A $3 million book with 8 readers? The impact of donor-driven research

One of aid donors’ less discussed activities is financing research. The Global Development Network (GDN) is probably the best known effort, a World Bank-sponsored effort to promote development research by researchers in the developing world, founded in December 1999, with an annual budget now of over $9 million (roughly the same as the entire annual budget for all National Science Foundation (NSF) funding of all economics research). In GDN’s own words, it exists to “promote research excellence in developing countries.” It has attracted contributions also from many bilateral aid agencies and from the Gates Foundation. (Meanwhile, scholarship programs for Africans and individuals from other under-represented regions to achieve their own academic success are chronically under-funded.) How excellent is GDN research? It is difficult to measure, but there are two common measures of research quality in academia (which affect big things like tenure decisions, as in “publish or perish”): publication in peer-reviewed journals and citations by other publications. Because it takes a while to accumulate citations and publications, we thought we would look at papers and books produced in the early years of the GDN and see what happened with subsequent publications and citations.

Surprisingly, GDN was unable to provide us with a list of publications that had resulted from GDN-sponsored research, nor did any of several outside evaluations put together such a list. So we unleashed Aid Watch’s crack one-woman investigative team, who assembled the record on publications and citations from two types of GDN outputs: (1) the GDN’s first Global Research Project “Explaining Growth”, and (2) papers that won Global Development Awards & Medals Competitions from GDN during the three years 2000-2002.

The Explaining Growth project involved over 200 researchers from 2000 to 2005. Its 2002-2003 budget was $3 million. The publications from this project are a direct measure of GDN impact in this effort, since these publications would not have happened otherwise. The main publication was the 2003 book, also called Explaining Growth, which as of June 14, 2009 in Google Scholar had gotten 8 citations. There were other later books on explaining growth in the Commonwealth of Independent States (6 citations), Latin America (5 citations), South Asia (6 citations), and the Middle East (1 citation) – curiously, there was no book on Africa. The editors of these volumes typically had distinguished academic careers outside of GDN, with many more citations for their personal publications.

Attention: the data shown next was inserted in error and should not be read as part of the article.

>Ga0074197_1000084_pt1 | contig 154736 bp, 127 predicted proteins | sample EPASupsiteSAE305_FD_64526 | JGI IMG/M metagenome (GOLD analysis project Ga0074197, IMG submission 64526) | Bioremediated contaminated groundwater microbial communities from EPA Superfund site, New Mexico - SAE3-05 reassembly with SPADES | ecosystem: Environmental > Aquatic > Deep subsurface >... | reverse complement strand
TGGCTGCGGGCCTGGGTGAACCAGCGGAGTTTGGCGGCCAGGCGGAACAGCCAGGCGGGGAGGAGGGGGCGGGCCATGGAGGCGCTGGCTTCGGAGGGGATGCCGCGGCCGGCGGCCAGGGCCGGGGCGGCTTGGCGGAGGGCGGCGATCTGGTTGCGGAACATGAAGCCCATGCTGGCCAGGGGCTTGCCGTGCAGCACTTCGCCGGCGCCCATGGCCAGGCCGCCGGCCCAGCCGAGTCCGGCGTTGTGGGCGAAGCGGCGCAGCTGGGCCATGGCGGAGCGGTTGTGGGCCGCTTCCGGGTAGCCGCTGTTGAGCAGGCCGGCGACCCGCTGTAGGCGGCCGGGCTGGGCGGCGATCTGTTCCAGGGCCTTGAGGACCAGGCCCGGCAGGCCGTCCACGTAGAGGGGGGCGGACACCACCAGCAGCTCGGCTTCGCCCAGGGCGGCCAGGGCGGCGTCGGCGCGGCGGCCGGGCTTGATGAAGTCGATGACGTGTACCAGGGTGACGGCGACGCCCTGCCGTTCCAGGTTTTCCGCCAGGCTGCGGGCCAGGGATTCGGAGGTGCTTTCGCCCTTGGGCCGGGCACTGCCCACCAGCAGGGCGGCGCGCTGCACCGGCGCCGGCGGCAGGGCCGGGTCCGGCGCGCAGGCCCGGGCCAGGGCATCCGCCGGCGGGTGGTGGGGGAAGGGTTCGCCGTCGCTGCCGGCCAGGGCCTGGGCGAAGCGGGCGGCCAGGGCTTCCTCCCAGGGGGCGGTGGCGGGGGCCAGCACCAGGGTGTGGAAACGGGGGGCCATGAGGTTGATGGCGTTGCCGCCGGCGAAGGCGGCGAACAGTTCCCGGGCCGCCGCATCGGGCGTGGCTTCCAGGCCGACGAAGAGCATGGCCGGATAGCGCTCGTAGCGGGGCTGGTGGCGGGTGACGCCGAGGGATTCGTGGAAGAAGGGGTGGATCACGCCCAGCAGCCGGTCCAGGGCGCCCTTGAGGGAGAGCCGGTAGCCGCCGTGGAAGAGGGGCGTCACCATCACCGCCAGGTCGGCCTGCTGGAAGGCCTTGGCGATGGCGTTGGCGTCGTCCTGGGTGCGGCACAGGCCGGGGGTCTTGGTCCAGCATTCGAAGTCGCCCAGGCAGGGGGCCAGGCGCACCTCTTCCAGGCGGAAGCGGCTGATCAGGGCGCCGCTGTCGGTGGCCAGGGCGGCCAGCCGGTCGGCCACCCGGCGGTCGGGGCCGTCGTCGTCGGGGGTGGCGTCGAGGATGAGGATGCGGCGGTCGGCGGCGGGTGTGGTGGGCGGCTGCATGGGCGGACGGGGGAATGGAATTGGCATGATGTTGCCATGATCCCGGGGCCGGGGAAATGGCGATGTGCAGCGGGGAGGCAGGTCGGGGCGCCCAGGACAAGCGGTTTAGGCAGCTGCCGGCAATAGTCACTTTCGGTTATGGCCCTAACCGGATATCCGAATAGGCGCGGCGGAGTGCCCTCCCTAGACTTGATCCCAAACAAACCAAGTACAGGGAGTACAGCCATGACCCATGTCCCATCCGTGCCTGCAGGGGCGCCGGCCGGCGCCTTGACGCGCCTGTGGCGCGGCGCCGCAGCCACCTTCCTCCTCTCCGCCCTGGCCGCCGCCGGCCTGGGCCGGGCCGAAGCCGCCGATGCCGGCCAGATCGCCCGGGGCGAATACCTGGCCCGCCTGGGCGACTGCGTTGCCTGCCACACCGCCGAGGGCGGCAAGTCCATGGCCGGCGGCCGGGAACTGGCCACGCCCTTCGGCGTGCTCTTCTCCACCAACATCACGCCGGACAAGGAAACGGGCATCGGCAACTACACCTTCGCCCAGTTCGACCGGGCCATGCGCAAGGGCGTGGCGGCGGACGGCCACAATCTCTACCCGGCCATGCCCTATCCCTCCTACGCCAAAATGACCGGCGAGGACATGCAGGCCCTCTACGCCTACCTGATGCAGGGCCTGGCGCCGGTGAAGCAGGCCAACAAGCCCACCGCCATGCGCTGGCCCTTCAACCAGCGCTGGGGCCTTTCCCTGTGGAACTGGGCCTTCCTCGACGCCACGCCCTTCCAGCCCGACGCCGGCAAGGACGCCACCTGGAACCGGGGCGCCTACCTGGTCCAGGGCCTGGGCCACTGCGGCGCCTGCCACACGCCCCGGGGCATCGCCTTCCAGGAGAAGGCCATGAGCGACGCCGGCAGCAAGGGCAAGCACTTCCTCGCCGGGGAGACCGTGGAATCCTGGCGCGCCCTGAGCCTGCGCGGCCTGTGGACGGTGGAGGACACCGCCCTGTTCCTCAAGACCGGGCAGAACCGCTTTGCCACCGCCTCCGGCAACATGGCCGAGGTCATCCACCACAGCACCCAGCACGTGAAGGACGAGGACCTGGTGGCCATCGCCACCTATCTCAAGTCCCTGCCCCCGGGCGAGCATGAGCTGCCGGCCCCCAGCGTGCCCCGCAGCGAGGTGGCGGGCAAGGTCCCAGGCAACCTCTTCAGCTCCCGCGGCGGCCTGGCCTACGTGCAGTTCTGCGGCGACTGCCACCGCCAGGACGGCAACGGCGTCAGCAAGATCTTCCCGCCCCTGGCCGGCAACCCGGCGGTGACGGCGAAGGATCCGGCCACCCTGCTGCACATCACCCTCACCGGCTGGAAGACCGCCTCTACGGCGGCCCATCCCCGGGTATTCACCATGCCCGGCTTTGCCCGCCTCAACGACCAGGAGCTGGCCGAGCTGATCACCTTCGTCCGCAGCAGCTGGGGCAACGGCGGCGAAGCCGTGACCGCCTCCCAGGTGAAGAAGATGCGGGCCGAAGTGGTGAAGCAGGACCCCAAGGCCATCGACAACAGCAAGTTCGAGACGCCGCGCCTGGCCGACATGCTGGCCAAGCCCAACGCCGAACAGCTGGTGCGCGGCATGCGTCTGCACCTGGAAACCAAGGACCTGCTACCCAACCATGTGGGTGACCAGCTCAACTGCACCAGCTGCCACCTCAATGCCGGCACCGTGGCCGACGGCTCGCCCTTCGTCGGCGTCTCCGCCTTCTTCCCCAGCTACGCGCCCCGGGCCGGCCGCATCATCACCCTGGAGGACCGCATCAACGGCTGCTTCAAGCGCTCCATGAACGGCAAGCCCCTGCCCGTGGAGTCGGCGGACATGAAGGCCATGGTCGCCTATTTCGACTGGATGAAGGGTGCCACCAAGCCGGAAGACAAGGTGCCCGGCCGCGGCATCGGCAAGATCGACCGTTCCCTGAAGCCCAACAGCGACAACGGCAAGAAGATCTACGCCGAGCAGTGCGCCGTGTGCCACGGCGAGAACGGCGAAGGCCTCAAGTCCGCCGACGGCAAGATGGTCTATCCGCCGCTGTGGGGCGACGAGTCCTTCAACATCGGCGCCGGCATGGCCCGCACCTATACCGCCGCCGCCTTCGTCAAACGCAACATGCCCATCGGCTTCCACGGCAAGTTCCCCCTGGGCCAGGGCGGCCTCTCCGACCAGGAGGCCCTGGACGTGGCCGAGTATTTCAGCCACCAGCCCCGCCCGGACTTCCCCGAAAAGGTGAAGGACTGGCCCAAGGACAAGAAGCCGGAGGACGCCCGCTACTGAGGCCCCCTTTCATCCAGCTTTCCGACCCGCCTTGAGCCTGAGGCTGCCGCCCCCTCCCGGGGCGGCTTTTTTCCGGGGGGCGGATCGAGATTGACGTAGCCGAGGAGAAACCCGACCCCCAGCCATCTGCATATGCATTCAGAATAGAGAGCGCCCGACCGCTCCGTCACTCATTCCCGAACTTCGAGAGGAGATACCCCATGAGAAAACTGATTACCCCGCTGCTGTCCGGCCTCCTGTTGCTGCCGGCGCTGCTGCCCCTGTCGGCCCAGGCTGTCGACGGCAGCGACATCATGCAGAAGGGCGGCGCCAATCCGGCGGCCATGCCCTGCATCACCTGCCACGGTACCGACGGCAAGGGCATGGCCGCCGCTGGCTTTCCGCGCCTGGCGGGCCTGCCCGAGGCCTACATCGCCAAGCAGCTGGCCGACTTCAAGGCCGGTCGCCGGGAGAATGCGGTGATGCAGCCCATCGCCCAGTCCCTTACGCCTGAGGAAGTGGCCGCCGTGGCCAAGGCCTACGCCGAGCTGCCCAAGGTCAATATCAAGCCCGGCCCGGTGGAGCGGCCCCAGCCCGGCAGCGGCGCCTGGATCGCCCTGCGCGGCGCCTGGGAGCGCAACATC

There were 51 papers that won Global Development Awards & Medals from 2000-2002, resulting from a competition involving $1 million and about 2000 researchers. We chose to focus on these to make the number of publications manageable to follow, and to focus on the “cream of the crop.” This procedure is biased towards finding the highest quality publications. It also establishes only an upper bound on the GDN impact from this set of papers, since journal publication may have happened anyway. We tracked all 51 papers and found that they resulted in 5 tenure-quality journal publications (publication in a top general interest journal or field journal). Four of the five publications were by Latin American economists, a group that had already achieved plenty of academic success before GDN came along.

Why was there so little academic success that seemed to result from GDN efforts? Perhaps a decision taken early on was partly to blame. As a 2004 World Bank evaluation put it:

One model was to promote open competition among various institutions, with funding going to the most qualified institutions that had submitted research proposals. A second model centered on pre-selected institutions within regions, which would serve as regional hubs and nominate members to the board. The second model prevailed.

Translation: they had to decide on competition by merit vs. research bureaucracy and they chose bureaucracy. As the GDN results illustrate, academic research cannot be planned by bureaucrats.